Plaintiff Michael O’Shea hired attorney Susan F. Lindenberg to represent him in a case for child support. After the court awarded O’Shea’s ex-wife what he believed was excessive child support, he filed a legal malpractice action. His most significant allegation of negligence was that Lindenberg should have retained a forensic accountant.
The case went to trial and the jury concluded in a special verdict that Lindenberg owed a professional duty of care that she breached. The jury was unable to agree, however, on whether the breach caused O’Shea damages. Thus, the judge declared a mistrial.
Lindenberg moved for a directed verdict on the grounds that the evidence presented at trial did not support a finding of causation that specifically, without the alleged malpractice, O’Shea would have received a better result. The trial court agreed and directed a verdict in Lindenberg’s favor. The finding was that O’Shea failed to present sufficient testimony on the issue of causation, and the Appellate Court affirmed the trial court’s judgment.
Michael O’Shea and Tauna Vandeweghe married in January 2000 and had two children born in 2001 and 2003 respectively. After separating in 2007, Vandeweghe filed for divorce in New Jersey in July 2014. She also filed a custody and support action shortly thereafter. According to O’Shea the major issue in the support case was his finances, which he characterized as “complicated” due to the structure of one of his businesses, Crest Health Management, LLC. Additionally he was a 20 percent partner in another business and had other sources of income he claimed were not available for support.
On February 10, 2015, O’Shea contacted Lindenberg, a certified family law specialist, to make a special appearance. Lindenberg sought and received a continuance until April on permanent custody and support. She also testified at trial that she recommended to O’Shea that he retain a forensic accountant to explain his finances but O’Shea declined, stating he was already paying for a forensic accountant in a separate New Jersey child support case. O’Shea denied she made this recommendation.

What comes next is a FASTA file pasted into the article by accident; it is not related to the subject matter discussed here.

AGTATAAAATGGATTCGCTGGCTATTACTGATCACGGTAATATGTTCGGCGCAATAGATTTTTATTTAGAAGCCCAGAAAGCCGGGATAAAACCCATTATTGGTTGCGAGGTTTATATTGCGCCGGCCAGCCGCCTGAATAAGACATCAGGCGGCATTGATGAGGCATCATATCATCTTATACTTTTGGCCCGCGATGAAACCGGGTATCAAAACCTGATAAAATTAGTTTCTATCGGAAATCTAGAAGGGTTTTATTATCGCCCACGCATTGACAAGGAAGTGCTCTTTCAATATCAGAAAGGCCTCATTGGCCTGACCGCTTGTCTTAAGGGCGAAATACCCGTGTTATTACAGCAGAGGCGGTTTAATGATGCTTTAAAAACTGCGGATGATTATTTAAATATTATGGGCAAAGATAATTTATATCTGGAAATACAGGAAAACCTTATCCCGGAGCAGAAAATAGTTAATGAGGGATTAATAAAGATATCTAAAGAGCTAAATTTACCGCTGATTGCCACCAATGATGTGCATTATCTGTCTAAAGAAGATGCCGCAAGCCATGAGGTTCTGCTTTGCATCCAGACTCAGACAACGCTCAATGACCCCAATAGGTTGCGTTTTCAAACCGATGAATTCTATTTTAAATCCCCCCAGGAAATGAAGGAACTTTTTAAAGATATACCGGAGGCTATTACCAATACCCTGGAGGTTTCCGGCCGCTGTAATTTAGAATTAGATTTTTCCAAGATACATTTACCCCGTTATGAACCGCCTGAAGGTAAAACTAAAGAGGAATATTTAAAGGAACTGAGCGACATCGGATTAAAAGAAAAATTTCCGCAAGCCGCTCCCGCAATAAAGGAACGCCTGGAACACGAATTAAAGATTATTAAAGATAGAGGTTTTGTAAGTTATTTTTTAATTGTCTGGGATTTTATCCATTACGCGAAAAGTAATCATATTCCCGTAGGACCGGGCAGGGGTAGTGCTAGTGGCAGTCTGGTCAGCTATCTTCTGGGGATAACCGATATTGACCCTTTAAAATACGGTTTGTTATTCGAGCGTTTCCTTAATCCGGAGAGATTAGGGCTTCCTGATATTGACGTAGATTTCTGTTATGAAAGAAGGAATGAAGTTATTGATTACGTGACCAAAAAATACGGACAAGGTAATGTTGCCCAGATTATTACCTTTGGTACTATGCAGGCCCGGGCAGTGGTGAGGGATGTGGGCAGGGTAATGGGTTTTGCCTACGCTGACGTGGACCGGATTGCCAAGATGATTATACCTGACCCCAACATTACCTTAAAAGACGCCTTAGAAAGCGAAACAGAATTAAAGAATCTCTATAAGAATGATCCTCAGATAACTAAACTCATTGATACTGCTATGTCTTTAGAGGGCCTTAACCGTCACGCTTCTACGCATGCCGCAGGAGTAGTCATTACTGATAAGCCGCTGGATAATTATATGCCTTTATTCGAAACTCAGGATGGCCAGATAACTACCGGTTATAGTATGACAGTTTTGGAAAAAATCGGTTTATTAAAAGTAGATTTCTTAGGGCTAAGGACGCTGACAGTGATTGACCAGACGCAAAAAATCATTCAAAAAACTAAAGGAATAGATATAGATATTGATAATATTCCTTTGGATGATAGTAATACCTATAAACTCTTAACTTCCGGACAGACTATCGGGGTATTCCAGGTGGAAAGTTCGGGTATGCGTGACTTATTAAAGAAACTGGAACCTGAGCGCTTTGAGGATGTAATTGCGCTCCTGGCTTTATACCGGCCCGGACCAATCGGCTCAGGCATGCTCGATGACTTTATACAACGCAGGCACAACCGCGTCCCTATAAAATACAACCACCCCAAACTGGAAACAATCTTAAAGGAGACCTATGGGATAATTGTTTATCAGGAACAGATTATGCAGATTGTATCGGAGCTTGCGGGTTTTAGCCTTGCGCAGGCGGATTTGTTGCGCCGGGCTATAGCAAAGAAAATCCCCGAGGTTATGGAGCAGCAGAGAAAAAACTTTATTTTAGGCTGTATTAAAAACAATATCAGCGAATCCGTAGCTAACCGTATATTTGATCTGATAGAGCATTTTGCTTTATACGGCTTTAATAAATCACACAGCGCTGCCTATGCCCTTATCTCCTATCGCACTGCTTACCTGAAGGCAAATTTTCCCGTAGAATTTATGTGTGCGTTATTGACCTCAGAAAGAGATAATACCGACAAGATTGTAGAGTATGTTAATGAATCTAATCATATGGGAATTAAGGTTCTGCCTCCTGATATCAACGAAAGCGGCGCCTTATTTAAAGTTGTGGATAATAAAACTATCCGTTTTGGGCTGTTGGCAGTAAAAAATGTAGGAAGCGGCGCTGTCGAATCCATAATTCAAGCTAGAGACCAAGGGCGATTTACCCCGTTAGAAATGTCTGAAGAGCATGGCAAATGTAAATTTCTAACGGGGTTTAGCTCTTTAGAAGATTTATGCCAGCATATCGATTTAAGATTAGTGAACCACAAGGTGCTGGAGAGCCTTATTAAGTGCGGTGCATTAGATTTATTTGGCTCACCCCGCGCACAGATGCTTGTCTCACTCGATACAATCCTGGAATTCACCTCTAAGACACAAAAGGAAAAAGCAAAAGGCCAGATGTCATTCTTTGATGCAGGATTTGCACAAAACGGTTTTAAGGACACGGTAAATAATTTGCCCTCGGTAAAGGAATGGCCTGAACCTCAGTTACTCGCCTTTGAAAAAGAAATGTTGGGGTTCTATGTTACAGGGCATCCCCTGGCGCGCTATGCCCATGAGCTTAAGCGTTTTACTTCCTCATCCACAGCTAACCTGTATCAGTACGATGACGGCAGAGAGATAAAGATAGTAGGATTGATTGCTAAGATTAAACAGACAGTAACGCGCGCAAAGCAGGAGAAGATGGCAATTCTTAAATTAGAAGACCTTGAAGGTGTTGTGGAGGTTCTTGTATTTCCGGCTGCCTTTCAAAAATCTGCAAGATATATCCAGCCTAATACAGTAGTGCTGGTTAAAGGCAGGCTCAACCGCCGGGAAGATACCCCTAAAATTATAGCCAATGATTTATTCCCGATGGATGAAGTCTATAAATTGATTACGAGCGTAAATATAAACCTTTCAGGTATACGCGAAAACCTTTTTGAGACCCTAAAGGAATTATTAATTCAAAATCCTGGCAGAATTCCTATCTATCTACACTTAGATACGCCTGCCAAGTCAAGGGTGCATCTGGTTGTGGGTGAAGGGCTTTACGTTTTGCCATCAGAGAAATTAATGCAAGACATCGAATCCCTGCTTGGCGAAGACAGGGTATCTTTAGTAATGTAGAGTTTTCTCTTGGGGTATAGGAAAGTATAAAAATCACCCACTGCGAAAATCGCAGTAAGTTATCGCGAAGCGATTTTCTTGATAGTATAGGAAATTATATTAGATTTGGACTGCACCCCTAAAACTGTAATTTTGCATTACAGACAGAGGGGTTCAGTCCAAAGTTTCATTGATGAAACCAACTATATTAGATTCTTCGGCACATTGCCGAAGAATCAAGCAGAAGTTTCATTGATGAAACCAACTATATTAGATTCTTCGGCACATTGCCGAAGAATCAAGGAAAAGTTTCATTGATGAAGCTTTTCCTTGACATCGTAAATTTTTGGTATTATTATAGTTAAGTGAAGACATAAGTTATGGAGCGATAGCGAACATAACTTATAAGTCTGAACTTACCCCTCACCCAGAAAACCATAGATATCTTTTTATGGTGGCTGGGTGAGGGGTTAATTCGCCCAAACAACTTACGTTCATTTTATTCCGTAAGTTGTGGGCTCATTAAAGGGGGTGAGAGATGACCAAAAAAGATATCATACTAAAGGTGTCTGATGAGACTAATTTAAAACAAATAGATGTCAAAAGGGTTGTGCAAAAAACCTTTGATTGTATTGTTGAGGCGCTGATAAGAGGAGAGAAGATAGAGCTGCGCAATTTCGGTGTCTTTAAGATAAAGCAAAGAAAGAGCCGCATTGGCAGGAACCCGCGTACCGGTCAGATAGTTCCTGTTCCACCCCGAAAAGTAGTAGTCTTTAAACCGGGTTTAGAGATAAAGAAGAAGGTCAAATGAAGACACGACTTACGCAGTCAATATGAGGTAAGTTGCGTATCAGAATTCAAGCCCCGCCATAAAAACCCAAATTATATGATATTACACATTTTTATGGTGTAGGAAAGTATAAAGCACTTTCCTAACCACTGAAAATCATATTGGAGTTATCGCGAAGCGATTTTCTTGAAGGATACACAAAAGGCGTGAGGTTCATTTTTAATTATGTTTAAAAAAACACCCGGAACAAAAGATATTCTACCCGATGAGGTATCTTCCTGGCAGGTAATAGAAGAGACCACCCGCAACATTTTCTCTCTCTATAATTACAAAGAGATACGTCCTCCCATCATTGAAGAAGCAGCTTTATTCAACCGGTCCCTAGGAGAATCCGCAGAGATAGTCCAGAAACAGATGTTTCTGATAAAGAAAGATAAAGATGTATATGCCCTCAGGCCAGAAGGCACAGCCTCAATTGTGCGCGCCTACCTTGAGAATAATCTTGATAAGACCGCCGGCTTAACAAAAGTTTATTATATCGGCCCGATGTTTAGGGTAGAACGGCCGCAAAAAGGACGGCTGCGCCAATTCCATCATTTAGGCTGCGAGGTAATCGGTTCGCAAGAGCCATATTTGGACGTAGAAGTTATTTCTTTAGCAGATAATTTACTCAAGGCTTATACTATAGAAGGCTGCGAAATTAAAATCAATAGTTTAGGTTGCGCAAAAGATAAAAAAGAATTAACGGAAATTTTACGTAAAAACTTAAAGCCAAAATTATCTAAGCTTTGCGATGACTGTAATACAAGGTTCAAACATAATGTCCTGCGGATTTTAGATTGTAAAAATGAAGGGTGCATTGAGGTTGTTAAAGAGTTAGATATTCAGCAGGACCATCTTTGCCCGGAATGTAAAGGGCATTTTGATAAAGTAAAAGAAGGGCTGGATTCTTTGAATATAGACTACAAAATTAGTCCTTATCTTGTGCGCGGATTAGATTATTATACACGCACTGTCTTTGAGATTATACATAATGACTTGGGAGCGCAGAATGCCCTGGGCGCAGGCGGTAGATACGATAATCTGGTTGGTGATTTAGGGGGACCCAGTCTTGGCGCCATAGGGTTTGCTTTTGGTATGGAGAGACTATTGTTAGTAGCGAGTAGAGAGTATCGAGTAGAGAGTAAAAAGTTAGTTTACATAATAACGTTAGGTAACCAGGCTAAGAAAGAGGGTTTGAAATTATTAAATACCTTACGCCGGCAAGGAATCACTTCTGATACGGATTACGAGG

After considering evidence submitted by the parties, the family court found O’Shea’s average monthly income available for support to be $60,000, ultimately resulting in an award of $8,373 per month moving forward.
In the malpractice trial case, O’Shea hired a forensic accountant and relied on his testimony that during all periods relevant, the average monthly income O’Shea had available for support was just $5,906. The forensic accountant’s analysis was “independent” of the family court’s ruling, and did not take into account the court’s discretion about how to treat the validity of numbers submitted as income, which I believe he should have done.
Relevant Breaches of Duty Related to Forensic Accounting
Purported breaches of duty concerning forensic accounting included the failure 1) to advise O’Shea to retain a forensic accountant; 2) to advise O’Shea of the consequences of not obtaining a forensic accountant; and 3) to procure an informed written consent to forgo hiring a forensic accountant.
Evidence of Causation
The “chain of causation” included the trial testimony of his legal malpractice expert who testified that if Lindenberg did not advise the retention of a forensic expert, failed to counsel O’Shea as to the consequences of not hiring one and memorialized this in writing, she breached her professional duties. He also testified that the amount of child support ultimately awarded depended on the amount of income O’Shea had available for support. Furthermore, he testified that based on the forensic accountant’s calculations that O’Shea had $5,906 income per month, his child support obligations would have been dramatically lowered, and an attorney fee of zero would have been reasonable. The malpractice expert used the difference to quantify $462,156 as the amount he believed O’Shea had been damaged.
What the malpractice expert did not testify to, however, was a direct connection between the lack of a forensic expert and the outcome of the case. When asked, the expert could not testify to a “reasonable degree of legal certainty” that a forensic accountant’s involvement would have resulted in a different outcome.
Even given the generous rules for interpretation of the evidence in this context, there is simply not enough to establish O’Shea would have experienced a better outcome, particularly in the absence of expert testimony on causation. While a forensic expert would have explained, in more detail, certain business-related and financial matters, it is mere speculation to conclude that such testimony was the deciding factor in how the custody case turned out for O’Shea. Accordingly, the Appellate Court found no error in granting Lindenberg’s motion for directed verdict.